Silence. And they just turned their heads.
I wondered why. I still wonder why.

If you are depressed, or having a hard time adjusting, or just don't feel quite right in the head in general, the military is not sympathetic. They might say they are, but all you have to do is look up any branch's policy on "personality disorders" to know the truth.
Here's a story about military discharges for personality disorders from NPR.

In short, if you are diagnosed with a personality disorder, you are discharged from the military with no benefits.
I realize that this is a horrible catch-22 for the military. It is a bad position to be in. You can't trust people with certain types of severe personality disorders with guns. And in today's military, no matter what career field, you have to be trusted with a gun. There's no such thing as the "rear echelon mother fuckers" anymore. I work at a desk, and still I have to qualify with weapons in case I deploy.
But what are people who are actually having problems supposed to do? Who do you talk to if you know that something isn't right in your head? If you talk to Mental Health, you can get discharged. And if you get discharged for psychiatric reasons, that's on your discharge paperwork, forcing you to explain THAT to any future potential employers. Have fun with that one.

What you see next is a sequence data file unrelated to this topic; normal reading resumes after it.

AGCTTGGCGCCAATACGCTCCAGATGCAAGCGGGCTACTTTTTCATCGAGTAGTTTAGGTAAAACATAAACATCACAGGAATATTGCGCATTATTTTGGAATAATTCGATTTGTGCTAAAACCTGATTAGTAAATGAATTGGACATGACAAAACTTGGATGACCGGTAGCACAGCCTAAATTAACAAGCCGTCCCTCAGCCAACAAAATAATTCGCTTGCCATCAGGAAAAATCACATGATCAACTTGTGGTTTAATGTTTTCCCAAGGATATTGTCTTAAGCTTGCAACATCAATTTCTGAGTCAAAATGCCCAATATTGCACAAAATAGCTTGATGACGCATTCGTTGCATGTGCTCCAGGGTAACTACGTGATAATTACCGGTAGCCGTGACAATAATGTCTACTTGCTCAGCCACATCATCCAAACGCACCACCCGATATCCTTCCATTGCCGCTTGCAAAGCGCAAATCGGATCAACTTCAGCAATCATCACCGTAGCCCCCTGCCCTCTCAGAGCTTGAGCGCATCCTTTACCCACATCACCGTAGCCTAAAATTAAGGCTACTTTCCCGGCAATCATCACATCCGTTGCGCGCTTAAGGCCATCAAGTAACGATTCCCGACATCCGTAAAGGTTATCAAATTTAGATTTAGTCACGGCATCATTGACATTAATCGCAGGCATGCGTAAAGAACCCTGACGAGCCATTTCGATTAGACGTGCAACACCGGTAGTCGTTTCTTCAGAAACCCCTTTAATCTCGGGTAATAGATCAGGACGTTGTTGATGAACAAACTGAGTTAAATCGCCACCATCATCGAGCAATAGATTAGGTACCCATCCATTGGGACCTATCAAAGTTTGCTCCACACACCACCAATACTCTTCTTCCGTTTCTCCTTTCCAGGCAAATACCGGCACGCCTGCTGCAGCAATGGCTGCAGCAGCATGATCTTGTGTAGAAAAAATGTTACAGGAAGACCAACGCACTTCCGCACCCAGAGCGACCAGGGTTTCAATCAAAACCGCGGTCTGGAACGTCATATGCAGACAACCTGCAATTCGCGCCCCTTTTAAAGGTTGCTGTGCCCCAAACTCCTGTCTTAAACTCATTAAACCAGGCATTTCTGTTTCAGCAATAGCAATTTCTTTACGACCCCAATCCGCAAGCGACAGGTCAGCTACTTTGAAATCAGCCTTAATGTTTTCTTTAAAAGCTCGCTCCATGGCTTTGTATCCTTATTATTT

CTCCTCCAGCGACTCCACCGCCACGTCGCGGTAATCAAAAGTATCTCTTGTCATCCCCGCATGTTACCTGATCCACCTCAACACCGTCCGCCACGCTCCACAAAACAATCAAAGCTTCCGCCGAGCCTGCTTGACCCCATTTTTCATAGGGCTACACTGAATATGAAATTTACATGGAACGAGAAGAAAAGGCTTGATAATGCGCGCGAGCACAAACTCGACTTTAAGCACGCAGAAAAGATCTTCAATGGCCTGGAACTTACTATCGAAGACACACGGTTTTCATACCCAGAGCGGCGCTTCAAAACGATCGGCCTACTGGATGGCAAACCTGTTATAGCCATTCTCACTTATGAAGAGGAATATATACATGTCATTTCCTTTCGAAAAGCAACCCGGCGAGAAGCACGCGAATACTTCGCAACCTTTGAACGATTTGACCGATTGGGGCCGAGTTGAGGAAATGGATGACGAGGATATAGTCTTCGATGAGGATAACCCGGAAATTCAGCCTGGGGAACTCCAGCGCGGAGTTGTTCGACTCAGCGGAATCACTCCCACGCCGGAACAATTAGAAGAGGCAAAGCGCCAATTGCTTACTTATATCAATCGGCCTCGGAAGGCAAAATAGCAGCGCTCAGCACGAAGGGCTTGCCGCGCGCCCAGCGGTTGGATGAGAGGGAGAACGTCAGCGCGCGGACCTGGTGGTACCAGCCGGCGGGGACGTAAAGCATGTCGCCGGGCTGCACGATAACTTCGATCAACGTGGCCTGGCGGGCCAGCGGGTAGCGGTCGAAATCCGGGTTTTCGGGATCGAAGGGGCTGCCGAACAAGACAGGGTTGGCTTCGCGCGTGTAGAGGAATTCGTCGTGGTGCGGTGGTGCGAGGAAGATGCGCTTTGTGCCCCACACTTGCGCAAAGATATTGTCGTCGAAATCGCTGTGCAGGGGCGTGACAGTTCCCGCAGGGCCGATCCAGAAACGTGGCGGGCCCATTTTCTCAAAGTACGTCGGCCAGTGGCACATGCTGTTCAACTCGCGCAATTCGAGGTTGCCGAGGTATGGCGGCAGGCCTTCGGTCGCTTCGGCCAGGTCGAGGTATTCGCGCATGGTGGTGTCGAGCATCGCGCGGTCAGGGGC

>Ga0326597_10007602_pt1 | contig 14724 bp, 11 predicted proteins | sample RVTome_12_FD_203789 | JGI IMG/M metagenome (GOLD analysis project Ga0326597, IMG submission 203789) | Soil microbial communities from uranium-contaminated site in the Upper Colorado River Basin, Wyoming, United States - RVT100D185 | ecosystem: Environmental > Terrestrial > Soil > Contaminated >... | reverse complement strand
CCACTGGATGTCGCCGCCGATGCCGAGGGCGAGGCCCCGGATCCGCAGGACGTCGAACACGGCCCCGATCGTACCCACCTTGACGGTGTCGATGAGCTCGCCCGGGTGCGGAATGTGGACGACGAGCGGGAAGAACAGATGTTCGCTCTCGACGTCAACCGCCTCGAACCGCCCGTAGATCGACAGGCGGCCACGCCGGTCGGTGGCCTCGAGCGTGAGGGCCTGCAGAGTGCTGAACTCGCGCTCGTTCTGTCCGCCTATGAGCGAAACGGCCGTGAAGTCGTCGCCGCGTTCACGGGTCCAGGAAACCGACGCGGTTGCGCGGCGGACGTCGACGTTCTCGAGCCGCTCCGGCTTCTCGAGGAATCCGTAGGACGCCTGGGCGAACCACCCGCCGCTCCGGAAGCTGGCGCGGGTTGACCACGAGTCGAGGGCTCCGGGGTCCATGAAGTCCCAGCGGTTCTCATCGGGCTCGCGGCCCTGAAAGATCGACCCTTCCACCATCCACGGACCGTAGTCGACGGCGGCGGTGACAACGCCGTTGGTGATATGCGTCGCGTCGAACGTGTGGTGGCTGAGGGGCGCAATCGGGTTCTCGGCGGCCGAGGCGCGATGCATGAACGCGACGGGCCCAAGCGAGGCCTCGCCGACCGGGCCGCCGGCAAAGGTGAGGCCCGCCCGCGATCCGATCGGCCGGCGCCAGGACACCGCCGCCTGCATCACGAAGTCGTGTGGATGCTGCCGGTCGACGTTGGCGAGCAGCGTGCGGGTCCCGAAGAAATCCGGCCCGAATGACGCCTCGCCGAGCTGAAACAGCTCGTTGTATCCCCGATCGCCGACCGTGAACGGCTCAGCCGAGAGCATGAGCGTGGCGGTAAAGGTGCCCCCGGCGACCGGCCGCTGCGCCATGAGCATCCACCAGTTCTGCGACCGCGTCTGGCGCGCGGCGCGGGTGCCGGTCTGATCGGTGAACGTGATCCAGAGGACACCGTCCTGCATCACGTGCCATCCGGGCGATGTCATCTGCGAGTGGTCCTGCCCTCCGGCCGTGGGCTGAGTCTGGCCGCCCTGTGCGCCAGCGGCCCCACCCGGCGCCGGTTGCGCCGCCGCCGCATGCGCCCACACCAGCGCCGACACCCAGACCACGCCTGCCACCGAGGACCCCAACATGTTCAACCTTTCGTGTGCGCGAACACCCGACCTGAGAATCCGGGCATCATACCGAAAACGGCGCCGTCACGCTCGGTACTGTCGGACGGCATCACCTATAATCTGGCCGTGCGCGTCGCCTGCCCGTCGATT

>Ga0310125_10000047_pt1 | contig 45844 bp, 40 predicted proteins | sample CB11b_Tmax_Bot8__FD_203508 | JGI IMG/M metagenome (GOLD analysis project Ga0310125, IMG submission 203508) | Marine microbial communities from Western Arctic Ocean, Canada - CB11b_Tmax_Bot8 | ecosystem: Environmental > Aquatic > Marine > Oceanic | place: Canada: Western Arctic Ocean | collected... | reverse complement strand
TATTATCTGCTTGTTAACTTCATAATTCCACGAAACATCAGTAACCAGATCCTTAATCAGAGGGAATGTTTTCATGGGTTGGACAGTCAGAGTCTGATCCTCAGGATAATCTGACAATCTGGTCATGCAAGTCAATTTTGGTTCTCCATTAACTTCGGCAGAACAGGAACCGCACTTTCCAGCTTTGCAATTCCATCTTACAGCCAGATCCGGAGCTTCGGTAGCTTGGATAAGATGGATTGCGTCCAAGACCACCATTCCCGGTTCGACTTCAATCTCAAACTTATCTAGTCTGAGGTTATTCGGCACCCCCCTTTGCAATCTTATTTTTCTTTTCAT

You can talk to a chaplain. Can't get discharged talking to a chaplain. But I have to wonder what good it will do talking to a person whose specialty is in theology, and NOT emotional or personality problems and disorders.

I don't have any suggestions. I'm not sure what the answer is. I'd like to say that the military should be more helpful to people who are having problems. That you shouldn't have to risk your current job AND every future job if you feel like you need help. But I don't know the solution.

What I DO know, though, is that the tragedy at Ft. Hood should have been addressed to us by our senior leadership. It happened just a couple hundred miles from the base at which I'm currently stationed. It hit close to home for many of us. But instead of addressing the issue, it was ignored.

And it wasn't just here, either. I talked to a few friends of mine in different branches of the service, stationed all across the country and world. Andrew, stationed in Washington State, told me that they had a small memorial service, but didn't actually talk about anything. Joel, stationed in Germany, said that it was barely acknowledged. The same story repeated itself with everyone I talked to.
Commanders will give speeches about the dumbest shit. I've heard a speech about how much my quality of life was going to improve because the Air Force just spent three million dollars beautifying a parade ground on base. But when a serious issue that should be addressed presented itself, it was met with silence.
I'm not sure if any good would come of the highest ranking person on a base telling his people that they have someone to talk to. I'm not sure if having that level of dialog would stop this from happening in the future.
But it couldn't hurt, right?

No comments:

Post a Comment